Running from lane 8 is never easy. You’re all the way out in front of the rest of the field and have no clue of your position until the final 100 meters. You can’t see any of your fellow racers for most of the race, which is a huge psychological disadvantage. Running from lane 1 is equally difficult, but at least you can see everyone else that you’re trying to beat. When you’re running from lane 8, you’re running blind, and the only way you can win is to focus on running your race.
That’s exactly what Wayde van Niekerk did Sunday night, smashing Michael Johnson’s seventeen-year world record in the 400 meters with an astonishing 43.03. In a night where Usain Bolt’s electric 100 meter win dominated the headlines, van Niekerk’s performance was just as incredible as Bolt’s unprecedented three straight golds in the premier track and field event. NBC cameras panned to the 100 meter field, huddled around a monitor watching van Niekerk’s race, and their reactions said everything. Bolt himself looked like everyone else watching, hands over his mouth, gasping “Wow!”
Two phases of van Niekerk’s race stood out to me. First, the way he attacked the backstretch. It’s not hard to get out of the blocks well, because everyone’s adrenaline is high, and the sound of the gun almost propels you itself for the first 100 meters. The second 100, though, is where most runners relax and get into the race. Not van Niekerk. He ran his fastest split in this part of the race, clocking a mind-boggling 9.8, to bring his 200 meter total to 20.5, not far from the best in the world in that distance. Simply put, his first 200 meters were blazing.
The second part of the race that astounded me was probably what everyone else noticed: how he finished. If you’ve ever run a 400, you know that the final backstretch is when you question why you would ever do this to yourself. It’s one of the most exhausting feelings you can have in a short race, and it’s where most runners hit the proverbial wall. Not van Niekerk. Just when it looked like he might run out of gas coming down the homestretch, he found another reservoir of energy to propel him through his final strides. Watching the race again, he almost glides into the finish, something you rarely say about a 400 meter runner.
Van Niekerk’s win stunned the track world, as Michael Johnson’s world record seemed out of reach, with Jeremy Wariner’s mid 43’s the only times coming close since. NBC ran a feature before the race on van Niekerk’s relationship with his seventy-four-year-old coach, a grandmotherly figure in South African track and field. The feature mostly focused on what van Niekerk’s recent success meant in light of South Africa’s devastating history of apartheid, not mentioning van Niekerk’s vibrant Christian faith.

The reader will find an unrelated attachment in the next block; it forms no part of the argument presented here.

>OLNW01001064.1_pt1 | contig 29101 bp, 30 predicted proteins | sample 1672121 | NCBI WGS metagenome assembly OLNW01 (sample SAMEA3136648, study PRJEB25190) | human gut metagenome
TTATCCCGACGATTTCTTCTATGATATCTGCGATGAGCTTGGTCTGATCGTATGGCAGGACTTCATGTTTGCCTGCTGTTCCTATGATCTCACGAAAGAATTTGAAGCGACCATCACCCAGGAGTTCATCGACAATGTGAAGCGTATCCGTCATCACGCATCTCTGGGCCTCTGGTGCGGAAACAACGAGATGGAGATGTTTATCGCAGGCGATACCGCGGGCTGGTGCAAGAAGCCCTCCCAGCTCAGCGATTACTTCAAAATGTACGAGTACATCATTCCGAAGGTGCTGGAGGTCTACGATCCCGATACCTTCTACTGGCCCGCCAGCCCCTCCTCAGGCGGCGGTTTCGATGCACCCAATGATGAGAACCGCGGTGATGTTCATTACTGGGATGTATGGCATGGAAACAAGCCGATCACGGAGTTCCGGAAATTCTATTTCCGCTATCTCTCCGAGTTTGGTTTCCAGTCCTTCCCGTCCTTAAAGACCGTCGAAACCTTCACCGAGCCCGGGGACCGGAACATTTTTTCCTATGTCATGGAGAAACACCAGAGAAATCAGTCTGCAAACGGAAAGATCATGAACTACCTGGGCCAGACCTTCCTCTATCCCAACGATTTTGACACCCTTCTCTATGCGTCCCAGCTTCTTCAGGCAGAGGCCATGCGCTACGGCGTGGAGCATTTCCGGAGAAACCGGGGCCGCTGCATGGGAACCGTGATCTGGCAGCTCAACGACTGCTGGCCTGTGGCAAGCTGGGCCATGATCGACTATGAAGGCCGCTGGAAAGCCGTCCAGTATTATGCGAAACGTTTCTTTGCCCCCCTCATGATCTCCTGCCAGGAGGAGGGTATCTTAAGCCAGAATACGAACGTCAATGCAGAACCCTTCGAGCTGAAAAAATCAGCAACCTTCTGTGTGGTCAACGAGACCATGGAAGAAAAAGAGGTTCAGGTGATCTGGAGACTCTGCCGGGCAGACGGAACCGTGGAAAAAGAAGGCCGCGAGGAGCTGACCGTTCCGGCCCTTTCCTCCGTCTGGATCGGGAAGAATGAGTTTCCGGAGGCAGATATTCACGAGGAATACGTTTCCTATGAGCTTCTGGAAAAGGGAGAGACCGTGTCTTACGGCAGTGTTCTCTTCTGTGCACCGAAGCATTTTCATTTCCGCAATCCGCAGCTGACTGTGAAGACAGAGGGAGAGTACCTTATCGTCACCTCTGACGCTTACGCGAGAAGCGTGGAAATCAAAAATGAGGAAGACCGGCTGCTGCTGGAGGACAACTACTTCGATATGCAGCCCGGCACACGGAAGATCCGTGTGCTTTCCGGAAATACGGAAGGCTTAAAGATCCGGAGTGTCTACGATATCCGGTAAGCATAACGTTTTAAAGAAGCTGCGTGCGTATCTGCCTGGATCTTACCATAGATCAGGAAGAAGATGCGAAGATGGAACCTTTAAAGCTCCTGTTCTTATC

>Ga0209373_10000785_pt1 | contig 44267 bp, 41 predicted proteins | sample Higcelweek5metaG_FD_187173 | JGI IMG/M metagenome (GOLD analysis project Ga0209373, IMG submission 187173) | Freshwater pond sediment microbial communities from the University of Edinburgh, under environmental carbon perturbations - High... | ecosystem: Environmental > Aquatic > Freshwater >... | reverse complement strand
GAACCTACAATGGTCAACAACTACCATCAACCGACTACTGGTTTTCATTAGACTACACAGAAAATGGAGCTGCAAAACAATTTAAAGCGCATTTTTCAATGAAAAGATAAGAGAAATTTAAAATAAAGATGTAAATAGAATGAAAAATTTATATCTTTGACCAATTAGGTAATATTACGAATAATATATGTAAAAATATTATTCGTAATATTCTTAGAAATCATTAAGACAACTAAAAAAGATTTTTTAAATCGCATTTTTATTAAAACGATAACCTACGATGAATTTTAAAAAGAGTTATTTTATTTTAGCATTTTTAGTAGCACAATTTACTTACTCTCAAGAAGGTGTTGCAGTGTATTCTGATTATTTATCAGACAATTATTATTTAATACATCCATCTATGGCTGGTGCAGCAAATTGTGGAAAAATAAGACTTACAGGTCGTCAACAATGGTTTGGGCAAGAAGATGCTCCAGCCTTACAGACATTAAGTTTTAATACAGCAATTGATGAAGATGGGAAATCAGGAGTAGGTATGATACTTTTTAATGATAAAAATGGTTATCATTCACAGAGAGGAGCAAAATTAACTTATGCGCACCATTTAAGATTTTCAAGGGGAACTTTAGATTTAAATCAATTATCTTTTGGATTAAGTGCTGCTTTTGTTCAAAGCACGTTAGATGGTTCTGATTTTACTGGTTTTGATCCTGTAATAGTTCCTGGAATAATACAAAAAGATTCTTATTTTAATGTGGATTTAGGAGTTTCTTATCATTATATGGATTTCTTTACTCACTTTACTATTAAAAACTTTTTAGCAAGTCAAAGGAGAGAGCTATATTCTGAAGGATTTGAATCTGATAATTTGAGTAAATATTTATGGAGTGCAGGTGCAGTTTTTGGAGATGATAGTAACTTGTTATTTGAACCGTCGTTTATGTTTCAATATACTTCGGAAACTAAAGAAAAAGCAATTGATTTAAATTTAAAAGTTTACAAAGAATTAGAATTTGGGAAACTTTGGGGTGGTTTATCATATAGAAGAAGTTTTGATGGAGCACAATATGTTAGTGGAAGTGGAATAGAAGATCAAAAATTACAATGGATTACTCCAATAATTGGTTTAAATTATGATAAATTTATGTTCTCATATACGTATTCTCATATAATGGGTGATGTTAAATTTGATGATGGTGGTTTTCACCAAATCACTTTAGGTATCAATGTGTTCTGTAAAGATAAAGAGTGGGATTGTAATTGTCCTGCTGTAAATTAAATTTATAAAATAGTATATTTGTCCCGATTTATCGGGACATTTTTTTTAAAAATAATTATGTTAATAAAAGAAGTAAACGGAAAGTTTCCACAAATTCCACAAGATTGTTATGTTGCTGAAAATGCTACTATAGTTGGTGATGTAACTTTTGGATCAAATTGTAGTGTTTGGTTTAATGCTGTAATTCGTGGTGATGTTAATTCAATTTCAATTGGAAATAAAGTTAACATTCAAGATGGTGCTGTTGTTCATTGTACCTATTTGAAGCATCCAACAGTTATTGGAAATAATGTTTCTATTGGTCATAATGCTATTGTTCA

If you looked closely, you could see something handwritten on van Niekerk’s rather pedestrian looking spikes (especially compared to Johnson’s famous gold-dusted ones). He held up his spikes as he was being interviewed by the BBC, revealing a prayer he had penned: “Jesus I am all yours, use me.” In interviews after the race, he spoke of his personal faith and how he asked God to help carry him through the race:
“There was no strategy,” he said, smiling. ‘I just went out as hard as I could. I kept thinking someone was going to catch me because I felt so alone. I was thinking, ‘What’s going on? What’s going on?’ And I just drove for the line. Then the first thing I could think to do was to fall to my knees to thank God and to give thanks for having the chance to compete against such great athletes.”
The Westminster Catechism, written in the seventeenth century, famously declares, “The chief end of man is to glorify God.” Psalm 86:12 says, “I give thanks to you, O Lord my God, with my whole heart, and I will glorify your name forever.” Paul in Romans 15:6 adds his prayer for the believers in Rome: “that together you may with one voice glorify the God and Father of our Lord Jesus Christ.”
There are countless ways to give glory to God. In good times and in bad, we can always find something to praise God for, and as we practice gratitude, our hearts expand. Giving God glory, like van Niekerk did after his win Sunday night, declares something to the world, yes, but beyond that it opens our hearts to know God more intimately. That’s why we should give God glory not just when we succeed, but in our greatest failures too. As our lives change, we give glory to God, who never changes. The world needs to see our witness, but so do we.